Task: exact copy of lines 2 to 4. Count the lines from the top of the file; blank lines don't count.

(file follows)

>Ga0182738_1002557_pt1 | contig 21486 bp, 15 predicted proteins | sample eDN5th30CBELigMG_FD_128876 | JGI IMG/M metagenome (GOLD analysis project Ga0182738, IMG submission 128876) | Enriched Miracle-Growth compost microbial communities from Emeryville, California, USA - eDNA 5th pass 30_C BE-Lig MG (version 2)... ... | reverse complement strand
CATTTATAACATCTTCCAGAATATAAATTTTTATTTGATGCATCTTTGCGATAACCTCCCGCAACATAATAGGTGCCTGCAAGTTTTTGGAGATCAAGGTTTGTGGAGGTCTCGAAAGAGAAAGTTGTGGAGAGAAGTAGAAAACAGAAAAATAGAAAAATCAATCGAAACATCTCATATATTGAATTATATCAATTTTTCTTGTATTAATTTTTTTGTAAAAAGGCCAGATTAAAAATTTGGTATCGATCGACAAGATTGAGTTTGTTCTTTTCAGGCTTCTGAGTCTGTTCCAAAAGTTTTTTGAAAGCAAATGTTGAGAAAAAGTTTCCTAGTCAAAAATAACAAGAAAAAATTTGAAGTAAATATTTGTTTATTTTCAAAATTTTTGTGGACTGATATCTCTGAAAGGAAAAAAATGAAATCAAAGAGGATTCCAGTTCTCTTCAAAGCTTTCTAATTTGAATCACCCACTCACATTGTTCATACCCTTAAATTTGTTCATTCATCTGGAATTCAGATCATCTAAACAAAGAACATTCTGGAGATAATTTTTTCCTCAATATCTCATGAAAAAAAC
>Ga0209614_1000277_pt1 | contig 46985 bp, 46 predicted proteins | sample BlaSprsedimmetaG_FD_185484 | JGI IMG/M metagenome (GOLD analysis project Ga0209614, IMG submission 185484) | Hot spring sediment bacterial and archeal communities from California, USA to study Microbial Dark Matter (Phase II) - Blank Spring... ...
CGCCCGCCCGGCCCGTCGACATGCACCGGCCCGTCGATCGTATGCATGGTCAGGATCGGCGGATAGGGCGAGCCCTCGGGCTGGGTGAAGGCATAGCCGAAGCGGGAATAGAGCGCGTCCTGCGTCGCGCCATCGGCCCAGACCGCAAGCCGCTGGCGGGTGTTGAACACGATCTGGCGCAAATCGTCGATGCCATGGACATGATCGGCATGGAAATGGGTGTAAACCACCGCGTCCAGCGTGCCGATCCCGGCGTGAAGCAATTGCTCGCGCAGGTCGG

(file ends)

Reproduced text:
CATTTATAACATCTTCCAGAATATAAATTTTTATTTGATGCATCTTTGCGATAACCTCCCGCAACATAATAGGTGCCTGCAAGTTTTTGGAGATCAAGGTTTGTGGAGGTCTCGAAAGAGAAAGTTGTGGAGAGAAGTAGAAAACAGAAAAATAGAAAAATCAATCGAAACATCTCATATATTGAATTATATCAATTTTTCTTGTATTAATTTTTTTGTAAAAAGGCCAGATTAAAAATTTGGTATCGATCGACAAGATTGAGTTTGTTCTTTTCAGGCTTCTGAGTCTGTTCCAAAAGTTTTTTGAAAGCAAATGTTGAGAAAAAGTTTCCTAGTCAAAAATAACAAGAAAAAATTTGAAGTAAATATTTGTTTATTTTCAAAATTTTTGTGGACTGATATCTCTGAAAGGAAAAAAATGAAATCAAAGAGGATTCCAGTTCTCTTCAAAGCTTTCTAATTTGAATCACCCACTCACATTGTTCATACCCTTAAATTTGTTCATTCATCTGGAATTCAGATCATCTAAACAAAGAACATTCTGGAGATAATTTTTTCCTCAATATCTCATGAAAAAAAC
>Ga0209614_1000277_pt1 | contig 46985 bp, 46 predicted proteins | sample BlaSprsedimmetaG_FD_185484 | JGI IMG/M metagenome (GOLD analysis project Ga0209614, IMG submission 185484) | Hot spring sediment bacterial and archeal communities from California, USA to study Microbial Dark Matter (Phase II) - Blank Spring... ...
CGCCCGCCCGGCCCGTCGACATGCACCGGCCCGTCGATCGTATGCATGGTCAGGATCGGCGGATAGGGCGAGCCCTCGGGCTGGGTGAAGGCATAGCCGAAGCGGGAATAGAGCGCGTCCTGCGTCGCGCCATCGGCCCAGACCGCAAGCCGCTGGCGGGTGTTGAACACGATCTGGCGCAAATCGTCGATGCCATGGACATGATCGGCATGGAAATGGGTGTAAACCACCGCGTCCAGCGTGCCGATCCCGGCGTGAAGCAATTGCTCGCGCAGGTCGG